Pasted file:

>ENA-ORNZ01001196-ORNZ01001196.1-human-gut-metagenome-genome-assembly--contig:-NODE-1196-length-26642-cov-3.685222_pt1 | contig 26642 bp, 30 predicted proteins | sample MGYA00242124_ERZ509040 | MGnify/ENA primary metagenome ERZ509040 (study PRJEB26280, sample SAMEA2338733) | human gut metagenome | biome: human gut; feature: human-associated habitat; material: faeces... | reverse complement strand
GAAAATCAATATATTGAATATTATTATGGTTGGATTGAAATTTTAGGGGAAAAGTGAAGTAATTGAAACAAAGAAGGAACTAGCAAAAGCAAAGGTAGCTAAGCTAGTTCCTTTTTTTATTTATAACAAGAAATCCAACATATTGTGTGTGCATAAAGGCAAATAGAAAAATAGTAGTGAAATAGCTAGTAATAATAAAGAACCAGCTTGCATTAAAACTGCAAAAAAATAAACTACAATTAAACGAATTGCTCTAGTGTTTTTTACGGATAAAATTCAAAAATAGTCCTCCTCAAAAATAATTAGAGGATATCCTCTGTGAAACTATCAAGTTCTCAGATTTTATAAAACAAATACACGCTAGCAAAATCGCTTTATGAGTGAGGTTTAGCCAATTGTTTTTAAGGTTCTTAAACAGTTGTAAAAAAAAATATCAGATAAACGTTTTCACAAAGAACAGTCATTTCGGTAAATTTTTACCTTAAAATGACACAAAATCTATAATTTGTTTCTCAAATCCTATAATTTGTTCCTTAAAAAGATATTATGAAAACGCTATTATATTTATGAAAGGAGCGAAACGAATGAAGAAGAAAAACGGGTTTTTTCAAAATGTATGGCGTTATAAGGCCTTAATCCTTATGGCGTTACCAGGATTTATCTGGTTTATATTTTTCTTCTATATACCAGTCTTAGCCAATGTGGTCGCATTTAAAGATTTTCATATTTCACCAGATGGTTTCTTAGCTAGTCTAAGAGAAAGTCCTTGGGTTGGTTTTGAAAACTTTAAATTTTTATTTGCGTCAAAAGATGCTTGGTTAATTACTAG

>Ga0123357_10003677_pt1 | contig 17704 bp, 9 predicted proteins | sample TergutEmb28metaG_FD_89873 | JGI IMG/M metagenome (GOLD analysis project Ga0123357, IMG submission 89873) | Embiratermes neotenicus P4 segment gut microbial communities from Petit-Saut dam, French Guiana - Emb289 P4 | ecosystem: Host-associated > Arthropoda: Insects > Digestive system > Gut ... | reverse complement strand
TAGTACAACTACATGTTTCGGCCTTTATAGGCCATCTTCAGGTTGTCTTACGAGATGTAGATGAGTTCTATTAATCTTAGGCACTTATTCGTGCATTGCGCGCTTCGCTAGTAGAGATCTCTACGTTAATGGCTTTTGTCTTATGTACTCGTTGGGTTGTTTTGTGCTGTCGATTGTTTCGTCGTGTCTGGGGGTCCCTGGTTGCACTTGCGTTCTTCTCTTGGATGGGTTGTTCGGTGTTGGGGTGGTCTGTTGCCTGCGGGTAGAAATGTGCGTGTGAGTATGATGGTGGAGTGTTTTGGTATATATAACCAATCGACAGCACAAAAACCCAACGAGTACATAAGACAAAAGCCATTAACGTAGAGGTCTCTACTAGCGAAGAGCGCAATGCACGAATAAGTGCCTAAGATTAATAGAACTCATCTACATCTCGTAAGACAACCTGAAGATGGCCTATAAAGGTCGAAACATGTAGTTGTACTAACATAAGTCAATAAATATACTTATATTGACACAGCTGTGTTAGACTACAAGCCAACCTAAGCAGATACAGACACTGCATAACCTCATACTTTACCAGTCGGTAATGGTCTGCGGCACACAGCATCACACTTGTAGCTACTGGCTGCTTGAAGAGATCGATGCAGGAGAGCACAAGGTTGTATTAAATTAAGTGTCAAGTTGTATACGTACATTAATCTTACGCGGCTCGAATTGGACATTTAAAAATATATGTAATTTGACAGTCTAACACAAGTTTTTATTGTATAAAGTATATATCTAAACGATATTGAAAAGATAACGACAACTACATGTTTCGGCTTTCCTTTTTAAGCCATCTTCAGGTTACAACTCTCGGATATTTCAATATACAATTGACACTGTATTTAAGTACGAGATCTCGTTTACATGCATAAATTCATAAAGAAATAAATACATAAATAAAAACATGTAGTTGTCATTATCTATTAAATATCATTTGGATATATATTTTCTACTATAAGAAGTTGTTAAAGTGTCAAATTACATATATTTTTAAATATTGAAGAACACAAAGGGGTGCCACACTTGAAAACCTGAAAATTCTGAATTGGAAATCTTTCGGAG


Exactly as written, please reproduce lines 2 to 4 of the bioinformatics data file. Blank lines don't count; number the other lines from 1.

GAAAATCAATATATTGAATATTATTATGGTTGGATTGAAATTTTAGGGGAAAAGTGAAGTAATTGAAACAAAGAAGGAACTAGCAAAAGCAAAGGTAGCTAAGCTAGTTCCTTTTTTTATTTATAACAAGAAATCCAACATATTGTGTGTGCATAAAGGCAAATAGAAAAATAGTAGTGAAATAGCTAGTAATAATAAAGAACCAGCTTGCATTAAAACTGCAAAAAAATAAACTACAATTAAACGAATTGCTCTAGTGTTTTTTACGGATAAAATTCAAAAATAGTCCTCCTCAAAAATAATTAGAGGATATCCTCTGTGAAACTATCAAGTTCTCAGATTTTATAAAACAAATACACGCTAGCAAAATCGCTTTATGAGTGAGGTTTAGCCAATTGTTTTTAAGGTTCTTAAACAGTTGTAAAAAAAAATATCAGATAAACGTTTTCACAAAGAACAGTCATTTCGGTAAATTTTTACCTTAAAATGACACAAAATCTATAATTTGTTTCTCAAATCCTATAATTTGTTCCTTAAAAAGATATTATGAAAACGCTATTATATTTATGAAAGGAGCGAAACGAATGAAGAAGAAAAACGGGTTTTTTCAAAATGTATGGCGTTATAAGGCCTTAATCCTTATGGCGTTACCAGGATTTATCTGGTTTATATTTTTCTTCTATATACCAGTCTTAGCCAATGTGGTCGCATTTAAAGATTTTCATATTTCACCAGATGGTTTCTTAGCTAGTCTAAGAGAAAGTCCTTGGGTTGGTTTTGAAAACTTTAAATTTTTATTTGCGTCAAAAGATGCTTGGTTAATTACTAG

>Ga0123357_10003677_pt1 | contig 17704 bp, 9 predicted proteins | sample TergutEmb28metaG_FD_89873 | JGI IMG/M metagenome (GOLD analysis project Ga0123357, IMG submission 89873) | Embiratermes neotenicus P4 segment gut microbial communities from Petit-Saut dam, French Guiana - Emb289 P4 | ecosystem: Host-associated > Arthropoda: Insects > Digestive system > Gut ... | reverse complement strand
TAGTACAACTACATGTTTCGGCCTTTATAGGCCATCTTCAGGTTGTCTTACGAGATGTAGATGAGTTCTATTAATCTTAGGCACTTATTCGTGCATTGCGCGCTTCGCTAGTAGAGATCTCTACGTTAATGGCTTTTGTCTTATGTACTCGTTGGGTTGTTTTGTGCTGTCGATTGTTTCGTCGTGTCTGGGGGTCCCTGGTTGCACTTGCGTTCTTCTCTTGGATGGGTTGTTCGGTGTTGGGGTGGTCTGTTGCCTGCGGGTAGAAATGTGCGTGTGAGTATGATGGTGGAGTGTTTTGGTATATATAACCAATCGACAGCACAAAAACCCAACGAGTACATAAGACAAAAGCCATTAACGTAGAGGTCTCTACTAGCGAAGAGCGCAATGCACGAATAAGTGCCTAAGATTAATAGAACTCATCTACATCTCGTAAGACAACCTGAAGATGGCCTATAAAGGTCGAAACATGTAGTTGTACTAACATAAGTCAATAAATATACTTATATTGACACAGCTGTGTTAGACTACAAGCCAACCTAAGCAGATACAGACACTGCATAACCTCATACTTTACCAGTCGGTAATGGTCTGCGGCACACAGCATCACACTTGTAGCTACTGGCTGCTTGAAGAGATCGATGCAGGAGAGCACAAGGTTGTATTAAATTAAGTGTCAAGTTGTATACGTACATTAATCTTACGCGGCTCGAATTGGACATTTAAAAATATATGTAATTTGACAGTCTAACACAAGTTTTTATTGTATAAAGTATATATCTAAACGATATTGAAAAGATAACGACAACTACATGTTTCGGCTTTCCTTTTTAAGCCATCTTCAGGTTACAACTCTCGGATATTTCAATATACAATTGACACTGTATTTAAGTACGAGATCTCGTTTACATGCATAAATTCATAAAGAAATAAATACATAAATAAAAACATGTAGTTGTCATTATCTATTAAATATCATTTGGATATATATTTTCTACTATAAGAAGTTGTTAAAGTGTCAAATTACATATATTTTTAAATATTGAAGAACACAAAGGGGTGCCACACTTGAAAACCTGAAAATTCTGAATTGGAAATCTTTCGGAG